Recession factored into hurricane precautions
Coastal communities add buses, shelters to help those in greater need
Image: Unemployed teacher in New Orleans
Nziki Wiltz, a single mom in New Orleans, La., lost her job as a teacher and now would have to rely on a government-contracted bus to flee if a hurricane neared.
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Bill Haber / AP
Tupdated 2:57 p.m. PT, Thurs., July 16, 2009
NEW ORLEANS - Extra evacuation buses. More storm shelters. A guide to doing hurricane preparation on a budget.
Because of the recession, the nation's coastal communities are preparing to help more people evacuate if a hurricane approaches, especially residents who cannot afford to escape on their own.
"The way the economy is, nobody is able to just pick up and leave," said Bryant St. Amant, a 39-year-old oysterman in Bayou La Batre on the Alabama coast. "You've got to put gas in the car and stock up on supplies."
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After Hurricane Katrina in 2005, St. Amant's family was temporarily homeless and endured life in a government-issued trailer. The father of four isn't sure where they would go if another storm threatened, but he has no interest in reliving his Katrina ordeal.
In Louisiana, officials are prepared to provide transportation to several thousand more people than the roughly 37,000 who needed government help evacuating ahead of Hurricane Gustav last year.
They have also vowed to improve conditions at shelters, with more showers and roomier sleeping arrangements. Last year, many evacuees were taken to shelters with few showers or without adequate medical care, and they could not return home for several days.
Nervous in New Orleans
Nziki Wiltz of New Orleans, a single mother who last year drove her four children to an Atlanta motel to escape Gustav, is out of work and low on savings. She cannot afford another expensive road trip.
So if New Orleans is evacuated, she is resigned to boarding a government-contracted bus to get to safety.
"That's hard for me to do, because I'm used to being independent," said Wiltz, who recently lost her job as an elementary school teacher.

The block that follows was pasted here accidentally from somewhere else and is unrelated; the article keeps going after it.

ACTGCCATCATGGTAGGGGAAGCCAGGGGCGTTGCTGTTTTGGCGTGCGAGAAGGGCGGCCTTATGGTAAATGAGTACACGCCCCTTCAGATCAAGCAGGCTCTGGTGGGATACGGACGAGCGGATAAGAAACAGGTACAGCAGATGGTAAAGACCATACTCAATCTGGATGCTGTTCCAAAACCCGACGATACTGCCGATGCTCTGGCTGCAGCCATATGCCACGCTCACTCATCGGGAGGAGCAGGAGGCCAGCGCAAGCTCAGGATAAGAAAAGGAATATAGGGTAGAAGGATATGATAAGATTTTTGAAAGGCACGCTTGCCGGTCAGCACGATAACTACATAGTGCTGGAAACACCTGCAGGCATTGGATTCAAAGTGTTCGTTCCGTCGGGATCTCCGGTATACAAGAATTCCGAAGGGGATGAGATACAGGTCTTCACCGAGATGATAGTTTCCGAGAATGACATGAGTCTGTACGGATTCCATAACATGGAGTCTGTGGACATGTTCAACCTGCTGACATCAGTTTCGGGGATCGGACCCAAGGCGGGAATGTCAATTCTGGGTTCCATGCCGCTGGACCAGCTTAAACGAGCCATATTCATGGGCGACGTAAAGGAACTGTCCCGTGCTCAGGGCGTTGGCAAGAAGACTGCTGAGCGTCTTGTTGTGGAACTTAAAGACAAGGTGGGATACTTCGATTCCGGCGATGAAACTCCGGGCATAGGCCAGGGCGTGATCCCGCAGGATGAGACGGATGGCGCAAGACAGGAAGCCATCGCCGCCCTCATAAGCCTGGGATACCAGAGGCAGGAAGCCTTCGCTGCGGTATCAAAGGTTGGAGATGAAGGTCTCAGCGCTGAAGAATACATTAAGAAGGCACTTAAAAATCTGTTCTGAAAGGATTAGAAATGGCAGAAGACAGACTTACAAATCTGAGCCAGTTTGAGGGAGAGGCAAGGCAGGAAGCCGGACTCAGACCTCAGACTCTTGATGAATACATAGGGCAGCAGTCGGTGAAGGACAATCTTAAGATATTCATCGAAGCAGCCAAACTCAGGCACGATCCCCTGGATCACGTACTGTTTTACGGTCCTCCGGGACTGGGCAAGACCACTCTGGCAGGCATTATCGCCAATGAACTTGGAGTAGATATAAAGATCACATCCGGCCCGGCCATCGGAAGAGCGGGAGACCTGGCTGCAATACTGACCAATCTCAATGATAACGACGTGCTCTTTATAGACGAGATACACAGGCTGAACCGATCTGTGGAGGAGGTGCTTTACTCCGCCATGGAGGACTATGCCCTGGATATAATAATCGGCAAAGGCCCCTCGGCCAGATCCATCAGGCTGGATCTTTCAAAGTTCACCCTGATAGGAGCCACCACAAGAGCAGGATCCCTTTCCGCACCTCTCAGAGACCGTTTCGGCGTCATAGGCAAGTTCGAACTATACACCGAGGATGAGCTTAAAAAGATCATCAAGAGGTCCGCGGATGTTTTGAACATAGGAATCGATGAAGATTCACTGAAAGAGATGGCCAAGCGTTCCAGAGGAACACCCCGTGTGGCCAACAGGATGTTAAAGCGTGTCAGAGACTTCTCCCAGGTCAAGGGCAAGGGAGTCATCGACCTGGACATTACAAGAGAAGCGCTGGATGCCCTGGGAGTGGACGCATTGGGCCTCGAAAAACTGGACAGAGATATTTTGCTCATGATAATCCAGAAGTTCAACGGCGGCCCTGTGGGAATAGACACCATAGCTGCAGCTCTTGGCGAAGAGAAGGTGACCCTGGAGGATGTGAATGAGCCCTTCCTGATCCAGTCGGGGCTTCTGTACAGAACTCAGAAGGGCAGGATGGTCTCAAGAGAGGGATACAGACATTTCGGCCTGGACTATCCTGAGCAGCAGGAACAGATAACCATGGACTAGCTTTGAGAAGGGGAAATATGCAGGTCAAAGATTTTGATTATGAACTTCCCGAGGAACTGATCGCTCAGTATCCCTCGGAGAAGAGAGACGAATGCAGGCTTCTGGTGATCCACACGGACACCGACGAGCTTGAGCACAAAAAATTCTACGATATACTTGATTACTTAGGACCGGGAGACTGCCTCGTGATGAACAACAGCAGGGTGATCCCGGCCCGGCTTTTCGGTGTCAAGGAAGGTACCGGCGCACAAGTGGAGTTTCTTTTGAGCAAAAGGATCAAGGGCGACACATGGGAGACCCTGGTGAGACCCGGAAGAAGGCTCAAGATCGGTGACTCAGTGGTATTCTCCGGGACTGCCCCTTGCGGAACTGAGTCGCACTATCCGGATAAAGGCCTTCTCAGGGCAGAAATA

Cynthia Parker, 53, also of New Orleans, has been unemployed since she lost her job as a substitute teacher last August. But her experience during Gustav left her determined to evacuate on her own if a storm approaches this summer, regardless of the cost.
Before Gustav made landfall, a government bus took her to a shelter at an old warehouse in Shreveport, La., that had filthy portable toilets and no indoor showers.
"It was miserable," she said. "We stayed there for seven days. It was a mess."
Residents of Savannah, Ga., have not had to evacuate since Hurricane Floyd threatened a decade ago, but the city and surrounding Chatham County now have enough buses on standby to transport 2,000 more people than was possible last year. The Red Cross is prepared to open more shelters.
"Some folks can't afford to go stay in a motel or afford the gas," said Clayton Scott, director of the Chatham County Emergency Management Agency. "And we're anticipating more of that because of the economic conditions."
More shelters being built
In Mississippi, state officials have built two new storm shelters on the coast and plan to break ground on 10 others this summer. The extra space will give thousands of residents an alternative to evacuating by car. South Carolina has added nine sites for evacuation shelters this year, in part due to the economy.
In Florida, a grant program offered to cut in half the cost of installing hurricane shutters for some homeowners.
About 8,000 homes were inspected for the program, but only 511 households agreed to participate. Some low-income residents received the shutters for free with the grant, but others decided against paying even half the bill.
"People weren't willing to pony up the $2,500," said Charlie Craig, emergency management director for Volusia County, on central Florida's east coast.
In Miami, officials compiled tips on preparing for a hurricane on a tight budget. An online guide includes ideas such as shopping with 2-for-1 coupons and putting one item in the pantry and the second in a disaster kit.
In Miami-Dade County, emergency management spokesman Jaime Hernandez isn't convinced the sour economy will stop residents from fleeing a bad storm. He said the county is prepared to shelter about 80,000 residents if a major storm threatens, although only three shelters were needed to house about 200 people when Tropical Storm Fay hit last year.
"I think if someone wants to evacuate, regardless of their economic situation, they're going to evacuate," he said.
Hurricane season started June 1 and ends Nov. 30, though storms can still form before and after those dates.
Federal forecasters have predicted a near-normal season, with nine to 14 named tropical storms. The season is expected to include four to seven hurricanes, one to three of them major — Category 3 or higher with winds of more than 111 mph.
Katrina was a Category 3 hurricane when it struck south of New Orleans, and so was Hurricane Rita, which tore through east Texas and western Louisiana on Sept. 24, 2005, with 120 mph winds.
There were five major hurricanes last year.